According to a report on 24 April 2008, the Queensland OHS authority has issued the health department with an improvement notice over the poor security in its facilities in the Torres Strait Islands.
Workplace Health and Safety Queensland will also launch a review of Queensland Health’s security arrangements for remote accommodation across the state.
I realise that the wheels of bureaucracy take sometime to move and the action is to be applauded. But with much OHS activity, it is reactive and comes about because an organisation was deficient in its obligations to prevent injury and illness.
The attacks on employees in remote locations is not a tragedy because it happened but is a tragedy because it was allowed to happen. Foreseeable risks were not prevented.
Today is the World Day for Health and Safety at Work. I will be attending the trade unions’ Workers’ Memorial service in Melbourne this morning as I do every year. The stories of those who have died at work keep my OHS morals grounded in the reality and the humanity of workplace safety. It reminds…
Recently a colleague spoke to me about the absurdity of the OHS regulations on falling from heights. Australia has a “default” position that, in reality, establishes a 2 metre benchmark for fall prevention initiatives. In practice, workers take it that any work on a ladder where the “grounded” foot is higher than 2 metres from the surrounding area as requiring a risk assessment and, most likely, some fall protection equipment.
My colleague argued that the benchmark should be where a worker’s head is over 2 metres above the floor when working in an elevated position. This is based on the logic, my colleague says fact, that when someone falls, serious injury and death usually result from the worker’s head hitting the floor.
The advocation of a 2 metre criterion operates contrary to the hierarchy of controls which sets the aim of eliminating the risks associated with working at any height. If Australia is moving to a regime of nationally uniform OHS legislation, these laws should be reviewed so that there is also national consistency in safety advice.
As in many other circumstances the UK’s HSE seems to have its act together on this workplace hazard by emphasising the work tasks rather than getting bogged down on a measurement – a measurement that seems to have little science or logic to support it.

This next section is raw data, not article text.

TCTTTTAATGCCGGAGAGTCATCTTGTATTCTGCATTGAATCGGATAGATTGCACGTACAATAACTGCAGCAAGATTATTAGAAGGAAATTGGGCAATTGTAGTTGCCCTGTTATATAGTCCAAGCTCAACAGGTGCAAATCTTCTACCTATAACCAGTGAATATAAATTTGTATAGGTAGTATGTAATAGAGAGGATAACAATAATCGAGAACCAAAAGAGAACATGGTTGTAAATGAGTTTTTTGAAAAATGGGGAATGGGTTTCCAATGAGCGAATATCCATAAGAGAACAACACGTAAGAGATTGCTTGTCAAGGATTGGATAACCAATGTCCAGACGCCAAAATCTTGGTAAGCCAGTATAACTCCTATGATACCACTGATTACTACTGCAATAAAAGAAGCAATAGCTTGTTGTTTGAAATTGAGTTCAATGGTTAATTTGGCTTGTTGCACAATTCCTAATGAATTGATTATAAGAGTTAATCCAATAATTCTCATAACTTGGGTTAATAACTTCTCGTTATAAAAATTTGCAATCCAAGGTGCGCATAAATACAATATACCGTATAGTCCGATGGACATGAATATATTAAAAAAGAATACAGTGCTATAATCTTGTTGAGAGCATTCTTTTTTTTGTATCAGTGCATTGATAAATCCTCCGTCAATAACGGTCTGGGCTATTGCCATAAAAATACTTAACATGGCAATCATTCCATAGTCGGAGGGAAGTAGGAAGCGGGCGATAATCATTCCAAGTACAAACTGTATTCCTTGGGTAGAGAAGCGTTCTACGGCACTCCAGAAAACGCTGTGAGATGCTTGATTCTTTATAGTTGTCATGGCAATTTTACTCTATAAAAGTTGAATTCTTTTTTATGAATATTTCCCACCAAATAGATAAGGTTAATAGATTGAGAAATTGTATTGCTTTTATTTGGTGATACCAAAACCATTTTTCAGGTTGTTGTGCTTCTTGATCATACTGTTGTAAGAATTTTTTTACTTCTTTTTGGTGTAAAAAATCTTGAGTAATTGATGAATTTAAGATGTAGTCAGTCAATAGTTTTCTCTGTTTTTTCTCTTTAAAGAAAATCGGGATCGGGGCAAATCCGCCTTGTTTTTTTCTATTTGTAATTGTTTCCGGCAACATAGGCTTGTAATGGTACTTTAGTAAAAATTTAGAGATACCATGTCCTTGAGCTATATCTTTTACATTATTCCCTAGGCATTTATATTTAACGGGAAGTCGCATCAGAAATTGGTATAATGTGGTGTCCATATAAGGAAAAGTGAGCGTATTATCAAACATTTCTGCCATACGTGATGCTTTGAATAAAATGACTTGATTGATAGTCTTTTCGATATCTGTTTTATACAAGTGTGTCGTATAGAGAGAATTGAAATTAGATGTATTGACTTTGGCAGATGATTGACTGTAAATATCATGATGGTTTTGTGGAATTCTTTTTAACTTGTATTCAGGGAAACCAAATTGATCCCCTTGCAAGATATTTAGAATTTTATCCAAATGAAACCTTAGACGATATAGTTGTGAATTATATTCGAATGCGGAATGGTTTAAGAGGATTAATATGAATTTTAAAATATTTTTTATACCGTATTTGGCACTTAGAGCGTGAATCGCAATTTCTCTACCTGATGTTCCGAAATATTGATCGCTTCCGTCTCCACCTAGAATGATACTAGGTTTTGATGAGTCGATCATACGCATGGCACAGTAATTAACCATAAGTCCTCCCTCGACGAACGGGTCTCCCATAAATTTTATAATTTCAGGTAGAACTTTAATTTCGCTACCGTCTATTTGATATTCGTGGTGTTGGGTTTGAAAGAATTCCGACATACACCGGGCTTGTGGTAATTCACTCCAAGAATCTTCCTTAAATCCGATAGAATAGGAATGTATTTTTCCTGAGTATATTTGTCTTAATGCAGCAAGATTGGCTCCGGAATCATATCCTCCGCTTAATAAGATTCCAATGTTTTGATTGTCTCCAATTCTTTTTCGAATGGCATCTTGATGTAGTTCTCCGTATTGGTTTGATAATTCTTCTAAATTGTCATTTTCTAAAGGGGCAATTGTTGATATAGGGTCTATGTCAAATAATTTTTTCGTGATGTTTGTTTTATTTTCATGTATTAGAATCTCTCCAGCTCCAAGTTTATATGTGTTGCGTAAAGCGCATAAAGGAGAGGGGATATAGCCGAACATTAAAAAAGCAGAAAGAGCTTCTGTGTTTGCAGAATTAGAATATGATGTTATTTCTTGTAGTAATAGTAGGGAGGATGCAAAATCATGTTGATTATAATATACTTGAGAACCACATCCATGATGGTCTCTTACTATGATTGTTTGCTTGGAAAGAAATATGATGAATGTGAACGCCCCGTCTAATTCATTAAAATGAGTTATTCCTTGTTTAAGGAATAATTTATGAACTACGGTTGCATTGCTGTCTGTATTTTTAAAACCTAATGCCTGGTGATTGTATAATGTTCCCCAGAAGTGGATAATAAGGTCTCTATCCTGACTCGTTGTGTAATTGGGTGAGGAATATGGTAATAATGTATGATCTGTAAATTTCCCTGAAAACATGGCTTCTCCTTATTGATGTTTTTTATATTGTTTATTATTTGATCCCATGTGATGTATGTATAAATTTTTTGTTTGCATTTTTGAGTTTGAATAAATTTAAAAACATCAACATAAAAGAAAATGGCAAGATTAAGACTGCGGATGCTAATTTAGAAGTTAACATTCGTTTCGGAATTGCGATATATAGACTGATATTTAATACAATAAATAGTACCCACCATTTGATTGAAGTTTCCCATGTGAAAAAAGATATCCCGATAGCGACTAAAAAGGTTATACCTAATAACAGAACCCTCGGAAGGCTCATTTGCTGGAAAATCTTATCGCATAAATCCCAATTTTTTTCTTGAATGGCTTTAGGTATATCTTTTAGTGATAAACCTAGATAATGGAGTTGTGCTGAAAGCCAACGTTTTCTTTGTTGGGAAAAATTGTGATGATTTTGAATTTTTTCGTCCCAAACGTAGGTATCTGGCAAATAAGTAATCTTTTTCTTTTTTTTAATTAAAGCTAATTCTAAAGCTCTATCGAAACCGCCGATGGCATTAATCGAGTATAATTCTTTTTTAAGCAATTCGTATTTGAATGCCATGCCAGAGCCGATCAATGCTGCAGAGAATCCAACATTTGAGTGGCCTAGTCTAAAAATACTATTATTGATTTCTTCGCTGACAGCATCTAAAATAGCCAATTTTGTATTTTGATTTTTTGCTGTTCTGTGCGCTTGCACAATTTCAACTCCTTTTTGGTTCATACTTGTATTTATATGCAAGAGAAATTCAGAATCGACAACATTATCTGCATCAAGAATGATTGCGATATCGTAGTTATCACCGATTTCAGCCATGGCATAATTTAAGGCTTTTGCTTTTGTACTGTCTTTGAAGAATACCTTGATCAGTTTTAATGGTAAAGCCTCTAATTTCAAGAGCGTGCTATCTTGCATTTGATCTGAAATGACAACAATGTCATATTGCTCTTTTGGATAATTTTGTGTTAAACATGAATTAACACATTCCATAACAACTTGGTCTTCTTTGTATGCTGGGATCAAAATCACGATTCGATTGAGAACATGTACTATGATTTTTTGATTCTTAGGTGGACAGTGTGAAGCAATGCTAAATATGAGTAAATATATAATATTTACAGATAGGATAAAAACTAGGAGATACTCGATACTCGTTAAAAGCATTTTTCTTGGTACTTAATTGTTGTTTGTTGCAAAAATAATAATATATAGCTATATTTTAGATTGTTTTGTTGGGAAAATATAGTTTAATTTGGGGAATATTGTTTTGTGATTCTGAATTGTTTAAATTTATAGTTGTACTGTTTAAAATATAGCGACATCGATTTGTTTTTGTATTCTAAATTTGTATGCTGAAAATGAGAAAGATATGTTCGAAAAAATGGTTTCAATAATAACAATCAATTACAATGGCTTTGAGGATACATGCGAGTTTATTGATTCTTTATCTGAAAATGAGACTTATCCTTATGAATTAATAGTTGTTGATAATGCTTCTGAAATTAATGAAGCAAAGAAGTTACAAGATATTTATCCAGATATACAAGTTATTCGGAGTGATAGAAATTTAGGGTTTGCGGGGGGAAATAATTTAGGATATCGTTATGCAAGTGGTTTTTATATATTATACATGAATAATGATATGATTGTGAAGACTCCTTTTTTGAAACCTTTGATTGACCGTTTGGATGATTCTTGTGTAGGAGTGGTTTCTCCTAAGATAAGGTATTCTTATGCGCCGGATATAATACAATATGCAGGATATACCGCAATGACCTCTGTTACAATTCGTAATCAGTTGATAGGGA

Overnight English MP John Prescott “came out” as a bulimia sufferer. Or so the story goes in the British press. But the real story for the occupational health and safety profession is that Prescott’s doctors suggest the contributory factor – stress.
The Telegraph is a little more precise and says that it is unclear why bulimia occurs, that there may be a genetic trait and it often exists “alongside other mental health problems, for example, obsessive-compulsive disorder, depression, and anxiety”.
The Telegraph also lists potential risk factors as “social and cultural pressures regarding appearance, bullying, low self-esteem and family dysfunction”.
Our reactions to the supposed link between stress and bulimia needs to be carefully considered given there are considerable contrary, or complementary, factors. We should bear this in mind when dubious workplace well-being promoters come knocking on the office doors.
I would suggest that Prescott’s main control measure for bulimia, stress and a range of health issues, including diabetes, was that he left the front bench in 2007.
On the other factors of bulimia, the social and cultural pressures, outside of Britain, Prescott is still only known as that guy who punched someone in a crowd, and that had something to do with food as well – a far more telling manifestation of a stress response, I would have thought.
Australia's recently announced review into model OHS laws is firmly bound by the tripartite consultative structure formalised by Lord Robens in the early 1970s and comprising government, uniuons and employers. This is a sensbile structure as it involves all of the major influences in Australian workplaces. But just how relevant is it now, thirty years later?
Australia’s recently announced review into model OHS laws is firmly bound by the tripartite consultative structure formalised by Lord Robens in the early 1970s and comprising government, uniuons and employers. This is a sensbile structure as it involves all of the major influences in Australian workplaces. But just how relevant is it now, thirty years later?